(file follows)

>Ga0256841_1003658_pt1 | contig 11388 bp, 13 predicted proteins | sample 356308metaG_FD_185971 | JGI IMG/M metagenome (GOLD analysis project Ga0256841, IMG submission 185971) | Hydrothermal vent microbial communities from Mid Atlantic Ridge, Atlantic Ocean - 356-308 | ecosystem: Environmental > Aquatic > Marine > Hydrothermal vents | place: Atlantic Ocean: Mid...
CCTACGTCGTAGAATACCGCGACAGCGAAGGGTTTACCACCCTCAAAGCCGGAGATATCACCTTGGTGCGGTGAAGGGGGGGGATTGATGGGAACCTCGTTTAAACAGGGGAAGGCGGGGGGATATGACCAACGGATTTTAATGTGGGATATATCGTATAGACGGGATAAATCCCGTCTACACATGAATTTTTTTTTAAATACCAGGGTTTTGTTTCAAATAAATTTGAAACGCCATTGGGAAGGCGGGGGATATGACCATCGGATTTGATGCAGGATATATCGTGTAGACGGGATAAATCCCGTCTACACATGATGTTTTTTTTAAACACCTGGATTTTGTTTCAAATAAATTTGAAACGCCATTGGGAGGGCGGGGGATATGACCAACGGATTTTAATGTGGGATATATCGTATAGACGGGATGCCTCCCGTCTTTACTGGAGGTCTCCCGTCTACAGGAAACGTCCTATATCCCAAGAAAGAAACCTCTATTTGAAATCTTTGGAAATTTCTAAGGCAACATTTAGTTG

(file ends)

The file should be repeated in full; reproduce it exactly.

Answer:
>Ga0256841_1003658_pt1 | contig 11388 bp, 13 predicted proteins | sample 356308metaG_FD_185971 | JGI IMG/M metagenome (GOLD analysis project Ga0256841, IMG submission 185971) | Hydrothermal vent microbial communities from Mid Atlantic Ridge, Atlantic Ocean - 356-308 | ecosystem: Environmental > Aquatic > Marine > Hydrothermal vents | place: Atlantic Ocean: Mid...
CCTACGTCGTAGAATACCGCGACAGCGAAGGGTTTACCACCCTCAAAGCCGGAGATATCACCTTGGTGCGGTGAAGGGGGGGGATTGATGGGAACCTCGTTTAAACAGGGGAAGGCGGGGGGATATGACCAACGGATTTTAATGTGGGATATATCGTATAGACGGGATAAATCCCGTCTACACATGAATTTTTTTTTAAATACCAGGGTTTTGTTTCAAATAAATTTGAAACGCCATTGGGAAGGCGGGGGATATGACCATCGGATTTGATGCAGGATATATCGTGTAGACGGGATAAATCCCGTCTACACATGATGTTTTTTTTAAACACCTGGATTTTGTTTCAAATAAATTTGAAACGCCATTGGGAGGGCGGGGGATATGACCAACGGATTTTAATGTGGGATATATCGTATAGACGGGATGCCTCCCGTCTTTACTGGAGGTCTCCCGTCTACAGGAAACGTCCTATATCCCAAGAAAGAAACCTCTATTTGAAATCTTTGGAAATTTCTAAGGCAACATTTAGTTG